And from a central bank no less. The world is just recognizing the countless applications of blockchain technology, not to mention the speed, security and simplicity at which transactions can be completed, and Yves Mersch of Luxembourg has suggested he’s got something that can run circles around it. Mersch, an executive board member of the European Central Bank (ECB), told Bloomberg the organization is readying a new settlement system dubbed Target Instant Payment Settlement, or TIPS, for its November debut, which he suggests leaves blockchain in the dust.
TIPS (not to be confused with US Treasury Inflation Protected Securities) is a product of a knee-jerk reaction among policymakers and regulators to create something that competes with blockchain, with the purpose of offering real-time payment transactions to disrupt the disrupter, if you will, of distributed ledger technology and digital coins.
Mersch, in a separate Bloomberg article, is quoted as acknowledging the connection between what he described as the virtual and physical worlds, saying a “collapse” of the former could trigger a liquidity event in the latter. As a result, cryptocurrencies and the underlying blockchain have captured their attention.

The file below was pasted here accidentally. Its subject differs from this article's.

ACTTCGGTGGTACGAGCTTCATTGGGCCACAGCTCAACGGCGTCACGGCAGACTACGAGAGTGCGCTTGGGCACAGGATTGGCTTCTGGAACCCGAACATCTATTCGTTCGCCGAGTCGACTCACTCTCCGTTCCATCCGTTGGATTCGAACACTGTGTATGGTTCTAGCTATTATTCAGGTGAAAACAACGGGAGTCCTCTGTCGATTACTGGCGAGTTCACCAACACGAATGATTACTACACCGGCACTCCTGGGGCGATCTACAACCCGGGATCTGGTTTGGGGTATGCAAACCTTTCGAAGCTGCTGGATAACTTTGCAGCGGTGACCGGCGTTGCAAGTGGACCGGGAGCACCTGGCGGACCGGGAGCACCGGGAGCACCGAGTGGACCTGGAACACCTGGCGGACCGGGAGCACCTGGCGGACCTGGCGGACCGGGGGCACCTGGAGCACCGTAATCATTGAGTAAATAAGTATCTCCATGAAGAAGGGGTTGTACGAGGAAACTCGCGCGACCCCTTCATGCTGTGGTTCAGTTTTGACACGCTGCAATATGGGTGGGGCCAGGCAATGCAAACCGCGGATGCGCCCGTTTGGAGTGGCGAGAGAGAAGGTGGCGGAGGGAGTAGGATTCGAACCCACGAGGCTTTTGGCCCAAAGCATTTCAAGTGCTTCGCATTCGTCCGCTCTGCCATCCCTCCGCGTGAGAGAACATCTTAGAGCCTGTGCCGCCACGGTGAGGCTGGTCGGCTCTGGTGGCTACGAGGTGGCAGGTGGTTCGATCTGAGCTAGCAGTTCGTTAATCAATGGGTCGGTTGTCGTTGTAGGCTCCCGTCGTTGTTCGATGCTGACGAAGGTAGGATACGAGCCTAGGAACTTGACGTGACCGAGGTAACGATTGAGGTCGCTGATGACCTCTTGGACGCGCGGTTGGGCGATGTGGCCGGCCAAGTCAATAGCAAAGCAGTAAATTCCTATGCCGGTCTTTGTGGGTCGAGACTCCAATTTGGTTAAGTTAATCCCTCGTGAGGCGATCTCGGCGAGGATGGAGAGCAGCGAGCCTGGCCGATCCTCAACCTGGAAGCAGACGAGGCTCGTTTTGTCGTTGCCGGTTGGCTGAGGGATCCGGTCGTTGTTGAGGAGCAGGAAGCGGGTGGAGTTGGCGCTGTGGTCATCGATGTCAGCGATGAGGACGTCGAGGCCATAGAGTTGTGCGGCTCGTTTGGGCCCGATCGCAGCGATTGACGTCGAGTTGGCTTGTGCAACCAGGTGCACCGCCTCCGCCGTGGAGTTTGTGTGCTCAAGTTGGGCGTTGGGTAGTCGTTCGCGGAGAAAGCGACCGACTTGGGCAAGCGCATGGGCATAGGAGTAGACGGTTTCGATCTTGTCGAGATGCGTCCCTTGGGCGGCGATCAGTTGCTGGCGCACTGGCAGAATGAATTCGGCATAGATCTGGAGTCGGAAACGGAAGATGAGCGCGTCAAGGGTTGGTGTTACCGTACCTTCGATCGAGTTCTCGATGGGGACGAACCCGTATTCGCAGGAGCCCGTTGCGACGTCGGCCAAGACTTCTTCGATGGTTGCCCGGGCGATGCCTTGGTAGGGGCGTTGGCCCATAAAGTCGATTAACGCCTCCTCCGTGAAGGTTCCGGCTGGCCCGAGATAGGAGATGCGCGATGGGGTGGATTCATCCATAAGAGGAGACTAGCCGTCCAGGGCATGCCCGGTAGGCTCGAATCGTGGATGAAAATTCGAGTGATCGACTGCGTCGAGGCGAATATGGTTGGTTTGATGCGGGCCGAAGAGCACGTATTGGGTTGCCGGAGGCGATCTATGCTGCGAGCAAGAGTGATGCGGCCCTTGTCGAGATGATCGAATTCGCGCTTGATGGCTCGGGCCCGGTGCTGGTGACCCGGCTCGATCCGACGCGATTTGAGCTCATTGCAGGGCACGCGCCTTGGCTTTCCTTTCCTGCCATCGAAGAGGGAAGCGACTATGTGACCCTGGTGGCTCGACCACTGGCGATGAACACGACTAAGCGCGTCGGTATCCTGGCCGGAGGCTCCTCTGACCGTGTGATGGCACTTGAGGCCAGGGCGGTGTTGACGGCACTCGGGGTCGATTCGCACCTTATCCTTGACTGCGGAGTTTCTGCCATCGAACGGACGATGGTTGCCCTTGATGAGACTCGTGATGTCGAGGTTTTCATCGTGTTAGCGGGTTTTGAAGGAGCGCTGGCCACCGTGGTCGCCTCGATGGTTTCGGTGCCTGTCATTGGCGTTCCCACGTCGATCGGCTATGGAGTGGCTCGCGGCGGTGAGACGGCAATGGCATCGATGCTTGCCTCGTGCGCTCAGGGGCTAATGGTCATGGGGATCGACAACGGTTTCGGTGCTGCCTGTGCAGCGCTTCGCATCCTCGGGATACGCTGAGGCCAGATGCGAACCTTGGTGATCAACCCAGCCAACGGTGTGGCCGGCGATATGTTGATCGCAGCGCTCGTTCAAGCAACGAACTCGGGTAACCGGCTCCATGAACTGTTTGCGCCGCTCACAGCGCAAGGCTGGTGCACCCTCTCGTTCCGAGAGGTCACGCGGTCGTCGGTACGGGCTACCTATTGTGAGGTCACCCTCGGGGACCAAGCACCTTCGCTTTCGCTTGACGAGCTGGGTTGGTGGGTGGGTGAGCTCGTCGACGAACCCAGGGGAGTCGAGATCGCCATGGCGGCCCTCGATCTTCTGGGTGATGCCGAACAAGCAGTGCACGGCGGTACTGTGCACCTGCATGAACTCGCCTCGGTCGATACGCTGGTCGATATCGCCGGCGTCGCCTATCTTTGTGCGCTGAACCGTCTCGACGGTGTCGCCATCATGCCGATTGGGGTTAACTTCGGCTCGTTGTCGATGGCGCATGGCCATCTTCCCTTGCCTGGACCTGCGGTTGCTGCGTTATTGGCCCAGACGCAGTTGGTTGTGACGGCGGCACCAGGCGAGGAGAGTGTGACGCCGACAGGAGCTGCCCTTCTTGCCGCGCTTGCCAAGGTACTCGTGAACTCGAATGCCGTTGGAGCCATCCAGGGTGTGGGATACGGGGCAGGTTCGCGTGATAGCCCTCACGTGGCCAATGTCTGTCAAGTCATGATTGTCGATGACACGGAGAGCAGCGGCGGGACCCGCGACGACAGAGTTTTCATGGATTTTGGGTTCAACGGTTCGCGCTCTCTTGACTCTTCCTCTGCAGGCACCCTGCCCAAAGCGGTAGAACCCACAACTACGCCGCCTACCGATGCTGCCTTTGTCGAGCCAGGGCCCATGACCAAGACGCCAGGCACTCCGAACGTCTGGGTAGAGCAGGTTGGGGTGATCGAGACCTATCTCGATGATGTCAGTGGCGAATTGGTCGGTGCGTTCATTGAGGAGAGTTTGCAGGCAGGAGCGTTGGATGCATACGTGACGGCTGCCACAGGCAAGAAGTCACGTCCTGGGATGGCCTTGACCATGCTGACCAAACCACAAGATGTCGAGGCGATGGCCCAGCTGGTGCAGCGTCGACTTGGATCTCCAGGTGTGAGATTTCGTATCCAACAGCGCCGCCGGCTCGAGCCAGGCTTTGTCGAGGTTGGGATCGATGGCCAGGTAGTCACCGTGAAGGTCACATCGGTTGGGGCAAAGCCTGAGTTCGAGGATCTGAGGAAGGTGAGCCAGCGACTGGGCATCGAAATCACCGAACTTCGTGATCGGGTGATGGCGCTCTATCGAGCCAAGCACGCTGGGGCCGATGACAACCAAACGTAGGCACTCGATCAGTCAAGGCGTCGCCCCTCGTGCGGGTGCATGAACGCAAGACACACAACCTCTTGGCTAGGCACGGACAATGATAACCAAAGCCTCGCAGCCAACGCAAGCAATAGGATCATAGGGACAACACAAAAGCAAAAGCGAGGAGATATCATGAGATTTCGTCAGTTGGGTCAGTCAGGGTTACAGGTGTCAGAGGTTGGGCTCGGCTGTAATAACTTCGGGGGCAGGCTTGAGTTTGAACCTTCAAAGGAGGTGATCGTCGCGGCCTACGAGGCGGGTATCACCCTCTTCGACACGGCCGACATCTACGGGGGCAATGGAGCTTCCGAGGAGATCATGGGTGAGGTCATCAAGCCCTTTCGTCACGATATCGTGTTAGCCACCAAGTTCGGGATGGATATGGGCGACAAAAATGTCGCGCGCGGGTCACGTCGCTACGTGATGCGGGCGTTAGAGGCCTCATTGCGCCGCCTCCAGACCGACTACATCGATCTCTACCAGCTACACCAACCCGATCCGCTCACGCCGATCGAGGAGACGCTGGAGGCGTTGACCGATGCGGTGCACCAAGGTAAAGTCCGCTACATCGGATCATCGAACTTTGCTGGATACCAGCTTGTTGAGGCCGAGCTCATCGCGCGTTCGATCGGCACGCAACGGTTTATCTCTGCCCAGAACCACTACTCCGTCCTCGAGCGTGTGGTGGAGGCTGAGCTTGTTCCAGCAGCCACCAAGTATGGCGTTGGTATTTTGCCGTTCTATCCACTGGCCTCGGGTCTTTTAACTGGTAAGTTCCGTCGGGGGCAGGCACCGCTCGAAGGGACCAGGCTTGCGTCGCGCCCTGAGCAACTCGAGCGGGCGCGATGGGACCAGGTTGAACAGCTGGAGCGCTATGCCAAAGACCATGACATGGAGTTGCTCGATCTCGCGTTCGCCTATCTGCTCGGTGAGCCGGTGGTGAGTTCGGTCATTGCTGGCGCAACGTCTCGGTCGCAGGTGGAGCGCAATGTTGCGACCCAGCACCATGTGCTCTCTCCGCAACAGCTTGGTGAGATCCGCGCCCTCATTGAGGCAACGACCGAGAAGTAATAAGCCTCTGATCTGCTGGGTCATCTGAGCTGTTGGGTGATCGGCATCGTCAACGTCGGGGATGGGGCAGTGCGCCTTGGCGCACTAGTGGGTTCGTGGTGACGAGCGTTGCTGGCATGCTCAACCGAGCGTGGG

Mersch touted the features of the new blockchain rival. “TIPS is 10 seconds, 0.2 cents. DLT transactions are at best 30 euros and take at least one hour,” he said, adding that the ECB is more result-driven than technology focused, which he alleges gives it an edge. Policymakers were more engaged than usual in the new technology, no doubt for the unexpected competition that blockchain has introduced.
But there are other alternatives to bitcoin, such as Ripple’s XRP for payments, not to mention the bitcoin-accelerating Lightning Network’s famous pizza transaction.
The fact that the supposed next iteration of a decentralized blockchain is being unveiled by a centralized bank will no doubt raise some eyebrows among participants in the cryptocurrency community. But it also shows the influence that blockchain is having on the establishment, with central bankers finally addressing payments and settlement, which till now has been a cumbersome and antiquated process that’s failed to keep up with the rest of technology.
For his part, Mersch admitted that TIPS is in the early stages, which only underscores blockchain’s headstart on the ECB, not to mention the high-tech and top financial talent who have been educated at Ivy League universities and worked at top Wall Street firms drawn to the crypto culture, including rising stars.
Meanwhile, cryptocurrencies are expected to be in focus at the forthcoming G20 meeting of monetary policymakers and finance ministers, which is to be held in Buenos Aires in March.